White House spokeswoman Emily Lawrimore declined to comment Sunday as to whether Rove and Miers would testify. Fielding was taking additional time to review the matter "given the importance of the issues under consideration and the presidential principles involved," she said.
The Senate committee already has approved using subpoenas, if necessary, for Justice Department officials and J. Scott Jennings, deputy to White House political director Sara Taylor, who works for Rove.
Although U.S. attorneys serve at the president's pleasure, one of the dismissed prosecutors said he wants to know exactly what happened.
"They asked me to leave. I left. And they told the truth almost consistently throughout this about my situation," said former U.S. Attorney Bud Cummins of Little Rock. Ark. "So I really don't think this is as much about me as it is the positions they've taken to try and explain the other seven. And that's where I personally am still very concerned, because I don't think they've been fair to the other seven colleagues at all."
"Performance has nothing to do with this," said fired attorney David Iglesias, who was working in Albuquerque, N.M. "This is a political hit and I just wish the Justice Department would have been honest when it testified in January that these were, in fact, not performance-related but, in fact, political."
Lawmakers are scheduled to quiz Gonzales on Thursday about his agency's budget request. The hearing will likely focus in part on the prosecutor scandal.
On Sunday Gonzales won support from Republican Texas Sen. John Cornyn, a former federal judge.
"I know Al Gonzales well, and he's a good man. I think he's made some serious mistakes. I think he ought to be given a chance to correct those mistakes and I think if he does, he should continue as attorney general. But this is ultimately the choice that the president will make and General Gonzales himself," Cornyn said.
But Democratic Sen. Chuck Schumer said Gonzales has got to go.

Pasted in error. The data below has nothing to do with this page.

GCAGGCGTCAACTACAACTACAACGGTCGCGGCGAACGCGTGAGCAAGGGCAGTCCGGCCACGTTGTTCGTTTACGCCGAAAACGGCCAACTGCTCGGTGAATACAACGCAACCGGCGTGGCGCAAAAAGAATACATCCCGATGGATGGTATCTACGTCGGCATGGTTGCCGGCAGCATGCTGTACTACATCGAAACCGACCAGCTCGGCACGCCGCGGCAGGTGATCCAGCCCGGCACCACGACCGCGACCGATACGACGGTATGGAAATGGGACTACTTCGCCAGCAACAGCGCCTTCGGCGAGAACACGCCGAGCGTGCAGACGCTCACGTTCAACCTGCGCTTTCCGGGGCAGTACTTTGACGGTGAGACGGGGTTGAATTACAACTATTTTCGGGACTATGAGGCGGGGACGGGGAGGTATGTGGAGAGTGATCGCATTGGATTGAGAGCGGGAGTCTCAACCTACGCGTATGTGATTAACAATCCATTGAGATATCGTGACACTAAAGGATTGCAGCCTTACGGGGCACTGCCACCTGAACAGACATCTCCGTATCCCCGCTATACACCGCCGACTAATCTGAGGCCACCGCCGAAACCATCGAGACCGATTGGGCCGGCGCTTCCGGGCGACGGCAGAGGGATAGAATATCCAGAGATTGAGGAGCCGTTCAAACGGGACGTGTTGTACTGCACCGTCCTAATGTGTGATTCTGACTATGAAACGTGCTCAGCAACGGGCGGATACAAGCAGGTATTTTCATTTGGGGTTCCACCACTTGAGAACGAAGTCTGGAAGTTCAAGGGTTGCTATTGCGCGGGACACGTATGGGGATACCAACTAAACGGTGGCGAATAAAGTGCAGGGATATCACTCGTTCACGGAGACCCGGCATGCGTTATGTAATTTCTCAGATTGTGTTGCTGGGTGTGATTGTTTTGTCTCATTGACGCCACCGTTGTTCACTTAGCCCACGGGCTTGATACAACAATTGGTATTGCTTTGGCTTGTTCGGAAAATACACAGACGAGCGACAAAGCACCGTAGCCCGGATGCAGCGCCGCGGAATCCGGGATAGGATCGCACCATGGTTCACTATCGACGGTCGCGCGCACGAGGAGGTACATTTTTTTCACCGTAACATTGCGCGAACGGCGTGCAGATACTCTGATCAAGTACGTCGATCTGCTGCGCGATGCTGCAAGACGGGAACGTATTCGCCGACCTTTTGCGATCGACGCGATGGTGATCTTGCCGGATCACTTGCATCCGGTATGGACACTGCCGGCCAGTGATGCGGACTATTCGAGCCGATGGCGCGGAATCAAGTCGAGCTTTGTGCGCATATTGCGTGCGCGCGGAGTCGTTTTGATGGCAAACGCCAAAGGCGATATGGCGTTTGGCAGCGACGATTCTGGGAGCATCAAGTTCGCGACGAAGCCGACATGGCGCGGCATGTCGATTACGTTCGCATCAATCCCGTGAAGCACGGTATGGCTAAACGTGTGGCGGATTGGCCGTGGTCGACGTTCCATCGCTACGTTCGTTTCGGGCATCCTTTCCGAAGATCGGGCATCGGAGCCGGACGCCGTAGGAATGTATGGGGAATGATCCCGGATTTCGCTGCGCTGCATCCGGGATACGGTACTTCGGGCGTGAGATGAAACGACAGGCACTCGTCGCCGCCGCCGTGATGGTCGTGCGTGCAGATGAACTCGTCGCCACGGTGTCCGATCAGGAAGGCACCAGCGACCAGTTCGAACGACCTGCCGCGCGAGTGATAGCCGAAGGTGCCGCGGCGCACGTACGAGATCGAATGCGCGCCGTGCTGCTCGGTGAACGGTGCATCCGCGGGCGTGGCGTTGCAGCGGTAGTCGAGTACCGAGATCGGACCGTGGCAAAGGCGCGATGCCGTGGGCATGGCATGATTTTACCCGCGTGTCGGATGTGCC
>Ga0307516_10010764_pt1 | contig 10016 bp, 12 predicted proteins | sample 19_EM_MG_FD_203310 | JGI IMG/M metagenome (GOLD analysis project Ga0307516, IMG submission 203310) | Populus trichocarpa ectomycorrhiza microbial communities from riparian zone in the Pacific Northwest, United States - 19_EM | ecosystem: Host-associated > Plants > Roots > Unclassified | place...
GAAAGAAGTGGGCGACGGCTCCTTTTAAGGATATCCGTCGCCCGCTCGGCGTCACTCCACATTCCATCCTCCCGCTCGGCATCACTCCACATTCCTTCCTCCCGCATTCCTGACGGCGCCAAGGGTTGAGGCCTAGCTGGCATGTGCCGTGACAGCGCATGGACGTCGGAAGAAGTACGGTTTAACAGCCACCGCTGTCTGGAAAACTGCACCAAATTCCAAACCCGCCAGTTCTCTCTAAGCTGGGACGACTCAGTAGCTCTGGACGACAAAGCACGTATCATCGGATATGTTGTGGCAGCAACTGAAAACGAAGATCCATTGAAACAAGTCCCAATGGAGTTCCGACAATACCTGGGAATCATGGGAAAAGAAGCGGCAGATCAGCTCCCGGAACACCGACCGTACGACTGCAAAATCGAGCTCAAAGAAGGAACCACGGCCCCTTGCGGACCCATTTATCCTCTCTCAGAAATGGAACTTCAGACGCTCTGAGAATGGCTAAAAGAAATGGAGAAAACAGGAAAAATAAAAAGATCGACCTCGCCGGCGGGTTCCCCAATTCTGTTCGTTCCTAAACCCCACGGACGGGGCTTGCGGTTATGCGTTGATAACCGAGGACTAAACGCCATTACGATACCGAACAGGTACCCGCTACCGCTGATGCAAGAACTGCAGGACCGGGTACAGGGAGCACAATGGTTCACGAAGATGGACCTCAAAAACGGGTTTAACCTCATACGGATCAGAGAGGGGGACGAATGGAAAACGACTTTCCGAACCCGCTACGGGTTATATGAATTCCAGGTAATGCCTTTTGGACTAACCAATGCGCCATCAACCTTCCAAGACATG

"I wouldn't be surprised if, a week from now, he's no longer attorney general. He has just miscast his role, misperceived his role. Instead of just being the president's lawyer who rubber stamps everything the White House wants, he has a role, as attorney general, as the chief law enforcement officer of the land without fear or favor. And on issue after issue — the U.S. attorneys is obviously the most prominent and most egregious. He's bungled it," Schumer said.
Schumer said Bush could "clear the air" by appointing a new attorney general and coming clean with the facts.
But Specter scolded Schumer for using the issue in a Democratic Senatorial Campaign Committee letter urging New Mexico voters to oust Republican Sen. Pete Domenici. Domenici called Iglesias to find out the status of an investigation into alleged voter fraud by Democrats shortly before Iglesias was fired. Domenici's chief of staff offered the Justice Department a list of possible replacements.
"(Schumer) has taken a very political stance. Now, he's got a right to do that. He's a politician and I'm a politician. But I don't think he can do both things at the same time without having a conflict of interest, but that's up for him to decide," Specter said.
FOX News' Malini Bawa and The Associated Press contributed to this report.